“What the hell are you talking about?” Regan demanded.
Duncan smiled again, but he didn’t say anything. Instead, he sat on the edge of the bed. He patted the covers beside him and said, “Have a seat, Regan. It’s been a while. Let’s catch up.”
She backed up. She didn’t want to go anywhere near him, ever again. Except maybe to sink her fangs in his throat. She snarled, making her point clear.
He sighed, then stood up. “You disappoint me, Regan. Your parents brought you up better than that.”
Anger flared up in her, causing her to scream out, “My parents, who you killed! You’re such a sadistic bastard, and I can’t wait until the day I kill you.”
He shook his head in mock melancholy. “I’m sorry to hear that,” he said. “I’ll return once you’ve calmed down somewhat.”
He walked over to the door. He knocked on it three times, and then it swung open. Two more Kuren stood beyond the door, each with a polar bear spirit. Duncan stepped out of the room, backwards. Regan launched herself towards the open door, but she was too late. She slammed into the door, metal ringing as she made contact. Regan snarled and began punching at the door, beating on it until her knuckles bled. She howled and cursed, roaring out threats that she’d kill anyone that came near her.
“You might want to stop that,” a familiar voice said above her. “Otherwise the guards will tie you down.”
Regan quickly backed up, glaring at the small vision panel at the top of the door. She snarled, her teeth aching as she felt her canines grow and sharpen. She was very close to shifting, and she could feel her control slipping away.
Pained, green eyes stared back at her. Caíl blinked, then said, “Regan, I’m so sorry, but—”
“Shut up,” she growled. “I don’t want to hear a word from you.”
He sighed. “Please, let me explain. I had no choice.”
“Oh, really? You didn’t have a choice? Dammit, Caíl, you always have a choice!” She struck the door again. When pain shot up through her hand, wrist, and arm, all the way to her shoulder, she grit her teeth and welcomed the pain.
Stupid, stupid, stupid! She thought. I should never have given him permission to enter the valley!
“Not this time!” Caíl roared.
“Oh, you didn’t have a choice,” Regan muttured in mock apology. “It’s all good, then, because you had no damn choice!”
He sighed. “He was going to kill her,” Caíl said quietly, his voice so soft Regan almost didn’t hear him.
“Kill who?” she asked.
“Leah,” he said. “He was going to kill her.”
Regan frowned. “I thought you barely knew her.”
Caíl sighed, muttering in a foreign language. “No,” he said. “She was the girl I found in London, the one I took in.”
Regan frowned. “I thought Duncan…” she trailed off, steeling her expression. A raging storm of emotions warred within her. She was torn between hate, anger, pain, and sadness. She hated Caíl for lying to her, and she was angry at him for betraying her. She was hurt at Caíl’s betrayal; up until then, he had been the only one that believed in her. He was the only one that stuck by her, no matter what.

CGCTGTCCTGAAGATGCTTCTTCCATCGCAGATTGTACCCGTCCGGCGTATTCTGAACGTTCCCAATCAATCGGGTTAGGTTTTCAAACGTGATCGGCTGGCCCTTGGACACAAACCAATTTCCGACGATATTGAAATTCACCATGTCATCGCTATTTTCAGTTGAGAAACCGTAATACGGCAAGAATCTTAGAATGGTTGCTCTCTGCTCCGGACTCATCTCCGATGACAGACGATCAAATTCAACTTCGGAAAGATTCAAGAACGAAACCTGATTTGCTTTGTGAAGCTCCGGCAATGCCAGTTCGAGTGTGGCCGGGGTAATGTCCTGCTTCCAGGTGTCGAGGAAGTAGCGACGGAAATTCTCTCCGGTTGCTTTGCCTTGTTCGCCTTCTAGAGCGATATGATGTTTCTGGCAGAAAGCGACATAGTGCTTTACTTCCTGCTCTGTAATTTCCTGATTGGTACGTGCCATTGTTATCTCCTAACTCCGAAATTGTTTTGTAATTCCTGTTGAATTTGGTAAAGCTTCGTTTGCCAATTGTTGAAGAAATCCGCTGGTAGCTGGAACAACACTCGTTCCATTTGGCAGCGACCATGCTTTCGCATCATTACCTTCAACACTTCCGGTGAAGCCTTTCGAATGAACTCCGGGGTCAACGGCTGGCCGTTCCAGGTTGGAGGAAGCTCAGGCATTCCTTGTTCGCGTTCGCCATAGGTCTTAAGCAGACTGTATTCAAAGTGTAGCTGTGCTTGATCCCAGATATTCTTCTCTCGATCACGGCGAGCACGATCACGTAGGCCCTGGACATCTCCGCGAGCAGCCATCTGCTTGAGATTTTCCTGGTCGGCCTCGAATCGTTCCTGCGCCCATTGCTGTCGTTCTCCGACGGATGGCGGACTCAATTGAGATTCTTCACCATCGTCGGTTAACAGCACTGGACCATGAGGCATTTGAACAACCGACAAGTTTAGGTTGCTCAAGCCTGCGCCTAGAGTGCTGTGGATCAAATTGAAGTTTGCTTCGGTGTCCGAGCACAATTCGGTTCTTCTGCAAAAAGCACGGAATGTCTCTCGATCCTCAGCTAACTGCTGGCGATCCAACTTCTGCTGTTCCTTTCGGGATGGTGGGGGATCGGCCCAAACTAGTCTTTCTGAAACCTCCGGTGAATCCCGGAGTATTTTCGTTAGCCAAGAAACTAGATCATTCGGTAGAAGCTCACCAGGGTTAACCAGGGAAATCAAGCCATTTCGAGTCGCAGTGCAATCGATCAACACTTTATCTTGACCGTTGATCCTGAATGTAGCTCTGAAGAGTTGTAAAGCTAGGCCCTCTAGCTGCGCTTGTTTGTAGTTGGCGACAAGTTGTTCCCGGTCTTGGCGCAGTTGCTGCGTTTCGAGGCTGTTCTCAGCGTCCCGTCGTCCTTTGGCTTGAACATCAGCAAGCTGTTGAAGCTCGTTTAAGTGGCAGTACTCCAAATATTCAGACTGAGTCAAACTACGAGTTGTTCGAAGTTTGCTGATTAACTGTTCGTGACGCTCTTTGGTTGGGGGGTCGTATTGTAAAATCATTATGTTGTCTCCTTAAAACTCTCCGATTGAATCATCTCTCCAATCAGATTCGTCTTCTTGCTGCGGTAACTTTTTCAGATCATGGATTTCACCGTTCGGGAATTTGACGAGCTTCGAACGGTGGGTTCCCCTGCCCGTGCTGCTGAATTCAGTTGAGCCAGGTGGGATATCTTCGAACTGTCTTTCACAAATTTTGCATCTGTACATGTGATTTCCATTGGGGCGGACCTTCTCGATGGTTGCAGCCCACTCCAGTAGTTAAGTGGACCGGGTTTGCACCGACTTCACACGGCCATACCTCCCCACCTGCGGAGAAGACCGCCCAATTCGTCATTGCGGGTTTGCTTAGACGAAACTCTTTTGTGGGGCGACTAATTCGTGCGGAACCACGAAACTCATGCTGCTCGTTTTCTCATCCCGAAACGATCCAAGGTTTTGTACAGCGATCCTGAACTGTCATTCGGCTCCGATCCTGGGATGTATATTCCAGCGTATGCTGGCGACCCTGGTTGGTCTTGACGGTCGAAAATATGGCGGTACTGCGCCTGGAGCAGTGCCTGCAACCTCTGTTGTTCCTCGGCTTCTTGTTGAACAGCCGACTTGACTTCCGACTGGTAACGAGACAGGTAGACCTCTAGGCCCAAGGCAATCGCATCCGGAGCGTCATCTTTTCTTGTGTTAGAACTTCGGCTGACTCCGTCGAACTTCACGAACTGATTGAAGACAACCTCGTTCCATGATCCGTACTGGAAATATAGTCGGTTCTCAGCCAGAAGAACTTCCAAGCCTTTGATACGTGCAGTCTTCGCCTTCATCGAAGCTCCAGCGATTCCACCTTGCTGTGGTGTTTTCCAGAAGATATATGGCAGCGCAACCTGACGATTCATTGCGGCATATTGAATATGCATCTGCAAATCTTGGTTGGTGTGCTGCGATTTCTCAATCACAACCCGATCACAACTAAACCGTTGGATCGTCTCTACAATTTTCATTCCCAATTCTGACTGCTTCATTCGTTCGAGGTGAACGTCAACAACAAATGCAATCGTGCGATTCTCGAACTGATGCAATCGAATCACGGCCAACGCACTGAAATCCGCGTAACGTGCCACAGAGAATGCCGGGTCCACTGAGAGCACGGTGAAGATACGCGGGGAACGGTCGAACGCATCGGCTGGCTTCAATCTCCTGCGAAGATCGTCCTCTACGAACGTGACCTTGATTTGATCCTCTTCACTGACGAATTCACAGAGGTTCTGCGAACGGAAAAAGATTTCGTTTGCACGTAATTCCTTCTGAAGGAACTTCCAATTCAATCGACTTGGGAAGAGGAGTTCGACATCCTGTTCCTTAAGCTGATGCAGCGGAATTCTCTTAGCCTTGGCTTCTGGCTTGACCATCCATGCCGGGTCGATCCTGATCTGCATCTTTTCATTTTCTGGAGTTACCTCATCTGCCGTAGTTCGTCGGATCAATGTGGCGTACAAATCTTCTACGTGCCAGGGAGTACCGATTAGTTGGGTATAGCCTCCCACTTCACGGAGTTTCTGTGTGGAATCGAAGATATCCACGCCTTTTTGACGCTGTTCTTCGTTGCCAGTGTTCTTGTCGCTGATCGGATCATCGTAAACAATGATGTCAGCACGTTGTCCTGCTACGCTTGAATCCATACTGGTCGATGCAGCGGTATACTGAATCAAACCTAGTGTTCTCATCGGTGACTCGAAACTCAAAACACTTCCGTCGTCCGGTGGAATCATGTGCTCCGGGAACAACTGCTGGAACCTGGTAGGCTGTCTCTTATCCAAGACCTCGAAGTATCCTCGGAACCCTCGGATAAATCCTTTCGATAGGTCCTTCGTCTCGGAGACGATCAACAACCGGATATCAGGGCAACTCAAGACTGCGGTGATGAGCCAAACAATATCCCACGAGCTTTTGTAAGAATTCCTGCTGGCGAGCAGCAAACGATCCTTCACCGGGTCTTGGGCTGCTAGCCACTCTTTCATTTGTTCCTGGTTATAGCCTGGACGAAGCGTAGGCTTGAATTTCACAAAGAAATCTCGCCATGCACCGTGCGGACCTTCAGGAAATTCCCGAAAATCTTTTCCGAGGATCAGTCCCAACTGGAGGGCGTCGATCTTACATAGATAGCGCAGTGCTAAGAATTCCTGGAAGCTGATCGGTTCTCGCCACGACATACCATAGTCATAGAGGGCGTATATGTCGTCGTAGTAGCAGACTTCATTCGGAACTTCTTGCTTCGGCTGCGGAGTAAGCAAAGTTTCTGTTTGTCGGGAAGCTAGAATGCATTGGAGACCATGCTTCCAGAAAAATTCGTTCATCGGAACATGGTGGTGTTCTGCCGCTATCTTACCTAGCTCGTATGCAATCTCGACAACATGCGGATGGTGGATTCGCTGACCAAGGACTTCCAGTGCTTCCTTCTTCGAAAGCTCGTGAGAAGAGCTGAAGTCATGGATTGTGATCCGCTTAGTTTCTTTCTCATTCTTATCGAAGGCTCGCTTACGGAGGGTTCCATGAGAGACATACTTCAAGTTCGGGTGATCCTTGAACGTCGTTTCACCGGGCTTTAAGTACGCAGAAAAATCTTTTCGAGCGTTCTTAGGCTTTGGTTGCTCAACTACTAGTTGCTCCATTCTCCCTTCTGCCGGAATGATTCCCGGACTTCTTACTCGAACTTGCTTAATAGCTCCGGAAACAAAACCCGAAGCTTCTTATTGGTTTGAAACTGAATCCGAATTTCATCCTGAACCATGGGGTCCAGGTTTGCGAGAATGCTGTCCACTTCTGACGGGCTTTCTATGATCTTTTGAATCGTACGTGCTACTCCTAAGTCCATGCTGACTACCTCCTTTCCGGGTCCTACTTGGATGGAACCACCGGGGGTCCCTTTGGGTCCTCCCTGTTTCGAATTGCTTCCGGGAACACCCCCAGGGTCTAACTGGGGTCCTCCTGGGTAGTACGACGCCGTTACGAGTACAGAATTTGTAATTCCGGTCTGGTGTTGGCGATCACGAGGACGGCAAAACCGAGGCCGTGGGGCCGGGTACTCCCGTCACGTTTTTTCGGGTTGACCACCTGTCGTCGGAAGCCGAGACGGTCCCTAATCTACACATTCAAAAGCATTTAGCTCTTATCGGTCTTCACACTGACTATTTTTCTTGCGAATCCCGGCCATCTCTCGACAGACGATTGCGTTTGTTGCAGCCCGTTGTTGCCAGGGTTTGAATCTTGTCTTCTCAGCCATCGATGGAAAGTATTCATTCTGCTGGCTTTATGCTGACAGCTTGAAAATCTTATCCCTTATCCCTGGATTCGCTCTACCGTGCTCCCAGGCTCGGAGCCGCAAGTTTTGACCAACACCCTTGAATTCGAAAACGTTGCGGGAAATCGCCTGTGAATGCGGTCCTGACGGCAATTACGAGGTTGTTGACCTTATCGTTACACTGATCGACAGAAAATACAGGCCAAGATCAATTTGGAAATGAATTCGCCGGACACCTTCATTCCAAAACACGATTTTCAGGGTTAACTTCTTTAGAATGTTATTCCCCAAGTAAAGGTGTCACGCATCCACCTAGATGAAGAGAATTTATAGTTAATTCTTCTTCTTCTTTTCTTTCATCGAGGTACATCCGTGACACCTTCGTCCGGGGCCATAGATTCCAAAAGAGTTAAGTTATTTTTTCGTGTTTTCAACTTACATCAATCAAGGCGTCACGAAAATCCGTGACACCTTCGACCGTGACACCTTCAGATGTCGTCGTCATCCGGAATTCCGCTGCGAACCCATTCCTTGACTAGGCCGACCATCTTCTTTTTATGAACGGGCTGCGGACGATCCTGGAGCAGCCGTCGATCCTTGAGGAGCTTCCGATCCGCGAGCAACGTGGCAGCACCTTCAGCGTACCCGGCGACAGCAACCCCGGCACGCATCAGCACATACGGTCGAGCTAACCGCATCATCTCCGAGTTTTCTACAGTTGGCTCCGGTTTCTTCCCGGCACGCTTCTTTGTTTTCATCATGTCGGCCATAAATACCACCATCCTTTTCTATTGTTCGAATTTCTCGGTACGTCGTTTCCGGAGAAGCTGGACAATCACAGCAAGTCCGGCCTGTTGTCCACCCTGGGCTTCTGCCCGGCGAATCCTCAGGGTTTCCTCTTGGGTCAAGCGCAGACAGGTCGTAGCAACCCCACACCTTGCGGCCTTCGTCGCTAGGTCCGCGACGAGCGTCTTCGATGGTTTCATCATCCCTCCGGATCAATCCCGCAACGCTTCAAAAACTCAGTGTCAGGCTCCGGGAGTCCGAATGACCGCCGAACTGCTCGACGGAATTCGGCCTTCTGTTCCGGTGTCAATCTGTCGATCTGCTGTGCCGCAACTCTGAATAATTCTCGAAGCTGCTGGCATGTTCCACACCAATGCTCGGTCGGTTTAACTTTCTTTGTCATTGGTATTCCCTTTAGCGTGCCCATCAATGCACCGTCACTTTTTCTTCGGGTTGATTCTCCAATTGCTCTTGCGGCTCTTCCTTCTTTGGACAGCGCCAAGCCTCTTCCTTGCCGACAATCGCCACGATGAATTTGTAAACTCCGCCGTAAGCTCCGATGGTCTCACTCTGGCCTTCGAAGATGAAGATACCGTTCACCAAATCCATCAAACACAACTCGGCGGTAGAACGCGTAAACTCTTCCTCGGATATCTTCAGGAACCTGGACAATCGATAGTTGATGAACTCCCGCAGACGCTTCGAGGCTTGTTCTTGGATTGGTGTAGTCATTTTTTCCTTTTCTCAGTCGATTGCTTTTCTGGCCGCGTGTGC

But mostly, she was sad that it had all been a lie. Everything he had said, everything he had done. It wasn’t real, and Regan felt a strange emptiness at the realization.
“He did kill her,” Caíl said. “But she had vampire blood in her at the time. I was in the middle of burying her when she reanimated.”
“Why?” Regan asked, her voice barely above a whisper.
Regan glared at him, a low growl rumbling in her chest. “Why did you lie to me?” she demanded. “Why did you put me through this hell? I’m being hunted down as a traitor now because of you!”
Caíl slammed a fist against the door, the metal ringing as he made contact. “Because he would have killed her again!” Caíl roared. “He took her again, and told me to do a job if I wanted her safe. So I helped plan the crash to kill you and your family.”
Regan’s blood ran cold, and she froze in shock. That night came rushing back at her, in clear detail. The car, the semi, voices arguing. Ever since meeting Caíl, one of those voices had seemed familiar. Now, everything made sense. He was the man that stood over her, watching as she died.
“Why’d you bring me here, then?” she asked. “I’m dead now. Why bother?”
Caíl sighed. “Incentive,” he said.
“Incentive for what?”
“For your sister,” Caíl muttered, a defeated tone to his voice. “He wanted you, to use as leverage for Grace to come to him.”
“So he can kill her,” she said, realization dawning on her. There was only one of the MacEntyre family still alive, and Duncan would want her gone. If he succeeded in killing Grace, then the MacEntyre clan would be wiped out, and Duncan would win.
Regan turned away from the door, feeling suddenly exhausted. She sat on the edge of the bed, laying her head in her hands.
“Regan, please. You have to understand, I never—”
“Just go,” she said. “Leave me be.” Regan raised her eyes to look at him through the panel. “Just know this—if I ever see you again, if I have the chance, I will rip your throat out with my teeth.”
Fear flashed through his eyes. He continued to stare at her for a moment, and then the panel closed, leaving her to the pain and darkness left behind.